Here’s a very important fact for this review. I liked Unfriended! Hell, the movie actually scared me. Gotta watch out for that haunted social media stuff.

I loved the concept of the film as well. All from a screens point of view. This has now happened in various other ways. We had the Modern Family episode like that and later this year John Cho is looking through his missing daughter’s computer in blahhhh. As long as it doesn’t become overused I won’t mind it (note, it totally will become overused).

And when I compare this first film to say, Friend Request, one was entertaining, scary, and fun, the other was just a pile of shit. Similar plots. Very different execution.

Knowing all of that, I assume this one will be shit just from the subtitle. Unfriended: Dark Web? It is going to use a real internet thing and turn it into demon ghost stuff or whatever. Maybe the Dark Web itself will matter. But if it doesn’t, the title is shit and the movie would probably be shit.

...Picture in Picture In Picture in Picture in Picture...
Picture in Picture In Picture in Picture in Picture…

Matias (Colin Woodell) has a new computer! It is a nice mac. He didn’t buy it. He didn’t buy it on craigslist. He found it in a lost and found, no one claimed it for a few weeks, so it is time for him to take it, right?

After figuring out the password, it seems to belong to a Norah C. IV, some rich person, because hey, they are the 4th right? Matias is trying to figure it out right before a game night with his friends (Connor Del Rio, Betty Gabriel, Andrew Lees, Rebecca Rittenhouse, Savira Windyani). Well, one of them is in London, and also they all feel lazy so they will just do it over Skype. That is because their game night is lame anyways, and just Cards Against Humanity. They aren’t even drinking, just playing a lame game over Skype!

Also during this time, Matias is trying to reconnect with his girlfriend, or ex-girlfriend, Amaya (Stephanie Nogueras), who happens to be deaf.

And of course, Matias notices that the computer is extremely full but he can’t find anything. Long story short? Video files, and assassination for higher on the dark web. Bitcoins, human trafficking, the whole nine yards. And now that the computer is on, the hacker wants his machine back. Or else.

Also starring Chelsea Aiden and Douglas Tait.

UDW
This film is about the sexiest of people.

Well, good news is that the movie involved the dark web! It involved several aspects of it, so the title isn’t just crap. The first movie was about a demonic online spirit. This one was about hackers and bad people in general on the internet. It did not connect to the previous film, even though I figured it might just be the same concept. But nope, they changed things up, that’s good.

However, just like the first film, there are technical issues they are just blatantly ignoring. If they are going to make it one screen and click things, they need to commit to their goddamn concept. Right away our main character puts on Spotify, which seems to lower its volume whenever its relevant to the plot without user input. Amazing! And a bigger deal later on, when our main character begins to freak out and do internet things while on Skype, some times he mutes the conversation, some times he doesn’t. And the times he doesn’t, for whatever reason, all 4+ other people are suddenly quiet until he comes back? It does it correctly a few times, but not all the times, and that just becomes lazy editing and helps kill the experience.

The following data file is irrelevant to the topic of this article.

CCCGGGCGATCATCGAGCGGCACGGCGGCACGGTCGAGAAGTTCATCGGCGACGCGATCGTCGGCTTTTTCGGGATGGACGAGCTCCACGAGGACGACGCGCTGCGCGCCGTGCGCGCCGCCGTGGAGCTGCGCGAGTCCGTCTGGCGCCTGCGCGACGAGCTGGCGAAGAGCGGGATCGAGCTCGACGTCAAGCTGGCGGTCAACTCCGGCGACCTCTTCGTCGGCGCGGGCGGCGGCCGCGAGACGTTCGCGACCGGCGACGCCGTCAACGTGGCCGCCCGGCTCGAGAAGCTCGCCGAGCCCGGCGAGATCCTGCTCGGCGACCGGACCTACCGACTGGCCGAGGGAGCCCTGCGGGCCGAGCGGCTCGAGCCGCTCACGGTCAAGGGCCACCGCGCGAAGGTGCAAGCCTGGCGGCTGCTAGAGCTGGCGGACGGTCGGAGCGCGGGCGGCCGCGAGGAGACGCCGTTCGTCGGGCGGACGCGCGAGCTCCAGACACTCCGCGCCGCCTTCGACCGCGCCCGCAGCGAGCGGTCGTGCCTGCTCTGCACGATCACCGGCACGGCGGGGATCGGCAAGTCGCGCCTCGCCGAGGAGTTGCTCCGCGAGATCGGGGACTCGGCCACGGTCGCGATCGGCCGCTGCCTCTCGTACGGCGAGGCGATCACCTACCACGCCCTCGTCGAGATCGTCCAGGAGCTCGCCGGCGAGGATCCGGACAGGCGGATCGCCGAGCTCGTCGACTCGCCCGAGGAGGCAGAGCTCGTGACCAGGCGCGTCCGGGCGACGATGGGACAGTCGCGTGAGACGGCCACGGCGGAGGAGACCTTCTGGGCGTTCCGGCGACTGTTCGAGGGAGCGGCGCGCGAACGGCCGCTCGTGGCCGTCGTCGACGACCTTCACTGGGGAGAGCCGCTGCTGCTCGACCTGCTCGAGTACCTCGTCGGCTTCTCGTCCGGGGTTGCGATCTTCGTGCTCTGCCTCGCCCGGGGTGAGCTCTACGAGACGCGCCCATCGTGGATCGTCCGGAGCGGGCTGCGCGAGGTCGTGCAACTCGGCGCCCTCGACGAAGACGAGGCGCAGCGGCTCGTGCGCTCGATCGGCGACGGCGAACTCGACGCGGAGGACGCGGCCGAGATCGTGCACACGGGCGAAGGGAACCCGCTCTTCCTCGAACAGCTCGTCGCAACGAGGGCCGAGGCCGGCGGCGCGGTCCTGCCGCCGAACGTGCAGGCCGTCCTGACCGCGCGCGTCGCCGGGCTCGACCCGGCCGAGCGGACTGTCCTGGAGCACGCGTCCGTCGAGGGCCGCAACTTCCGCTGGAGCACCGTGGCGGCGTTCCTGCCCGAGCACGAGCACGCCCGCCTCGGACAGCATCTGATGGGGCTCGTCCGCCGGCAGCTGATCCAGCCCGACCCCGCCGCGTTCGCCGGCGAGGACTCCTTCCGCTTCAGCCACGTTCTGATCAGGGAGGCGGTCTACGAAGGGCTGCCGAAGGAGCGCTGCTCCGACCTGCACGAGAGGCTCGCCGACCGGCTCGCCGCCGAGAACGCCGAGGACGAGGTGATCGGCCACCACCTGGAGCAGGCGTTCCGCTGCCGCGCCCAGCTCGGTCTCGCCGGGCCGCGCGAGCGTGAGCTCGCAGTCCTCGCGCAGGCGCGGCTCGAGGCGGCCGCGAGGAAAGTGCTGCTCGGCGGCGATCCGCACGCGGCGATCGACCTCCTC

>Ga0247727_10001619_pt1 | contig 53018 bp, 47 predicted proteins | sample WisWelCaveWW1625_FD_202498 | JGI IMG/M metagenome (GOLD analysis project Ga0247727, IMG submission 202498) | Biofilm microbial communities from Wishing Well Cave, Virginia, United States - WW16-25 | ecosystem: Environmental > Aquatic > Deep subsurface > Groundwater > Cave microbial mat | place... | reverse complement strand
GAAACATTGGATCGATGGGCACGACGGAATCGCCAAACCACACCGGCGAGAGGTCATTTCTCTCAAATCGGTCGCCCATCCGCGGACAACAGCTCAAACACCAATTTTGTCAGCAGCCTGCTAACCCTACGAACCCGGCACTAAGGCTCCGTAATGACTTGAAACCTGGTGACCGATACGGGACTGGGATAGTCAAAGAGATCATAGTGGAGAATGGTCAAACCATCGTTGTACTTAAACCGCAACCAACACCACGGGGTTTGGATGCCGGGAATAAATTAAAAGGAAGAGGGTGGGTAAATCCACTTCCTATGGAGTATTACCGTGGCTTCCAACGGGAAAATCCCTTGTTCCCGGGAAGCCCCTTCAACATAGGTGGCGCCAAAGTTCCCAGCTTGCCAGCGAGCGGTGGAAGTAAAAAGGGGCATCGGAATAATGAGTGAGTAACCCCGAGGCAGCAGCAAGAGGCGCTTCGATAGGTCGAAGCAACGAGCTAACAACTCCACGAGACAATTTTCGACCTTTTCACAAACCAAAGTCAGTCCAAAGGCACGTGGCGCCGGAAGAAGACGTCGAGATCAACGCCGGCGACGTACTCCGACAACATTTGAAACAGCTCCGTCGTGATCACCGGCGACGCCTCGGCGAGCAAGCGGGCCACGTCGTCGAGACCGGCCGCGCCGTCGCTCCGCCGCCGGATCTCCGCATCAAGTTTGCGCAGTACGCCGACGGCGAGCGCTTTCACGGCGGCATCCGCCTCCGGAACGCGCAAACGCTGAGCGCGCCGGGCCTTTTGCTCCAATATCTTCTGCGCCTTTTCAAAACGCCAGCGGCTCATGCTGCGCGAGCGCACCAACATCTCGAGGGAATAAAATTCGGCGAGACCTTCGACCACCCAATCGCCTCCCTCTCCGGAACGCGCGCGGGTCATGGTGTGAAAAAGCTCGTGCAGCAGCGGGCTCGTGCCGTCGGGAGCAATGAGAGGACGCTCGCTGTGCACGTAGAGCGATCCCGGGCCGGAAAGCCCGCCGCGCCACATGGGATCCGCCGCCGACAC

As for the actual plot, they still seem to have some sort of supernatural element. The JPEGing thing, when a hacker is on the screen? That is dumb. That isn’t fun to see. That is not how hacking works. Similarly, how the main hacker communicated they wanted to look as spooky and ghost like as possible.

And yet, if they designed this whole film without any of the supernatural or confusing elements, it could have been a fantastic story. It had great elements. How some of them were taking out, using you know, hacking and actual real story kind of things? That worked really well. But by the end, with all of the reveals and screen shenanigans, it made parts feel cheap, and it didn’t feel like a single screen anymore.

The rating is really for effort here, because it could have been better, it was still captivating when it got going, it also just was a bit shit.

2 out of 4.

Sorry To Bother You

Sorry to Bother You is one of those films that sort of snuck up on me with a roar. I heard idle mentions of it earlier in the year, but didn’t go out of my way to do further research.

I knew the star. I guessed the theme. And yet none of that would prepare me for the trailer.

The trailer felt very fresh and told me that this. Would be a movie with a lot going on. A sort of extreme satire, maybe very political, but whatever it is it has a message and will be both subliminal and superliminal with that message.

I was excited and ready for this screening, without really knowing what it might give me.

Japan
I am getting a Japan / sumo wrestler headband vibe here.

Cassius Green (Lakeith Stanfield) is your regular, down on his luck, poor, brother. He is living in a garage in the house of his uncle (Terry Crews), with his long term girlfriend artist (Tessa Thompson), and they aren’t having a lot of luck making money.

But Cassius is able to get a job working as a telemarketer, working for commission. It is better than nothing. And he has the promise that if he does good, he can go to the top floors of the company. He can ride in the special elevator. He can be a “power caller,” and make the big bucks. No one really knows what they sell up there, but it ain’t magazines and book sets.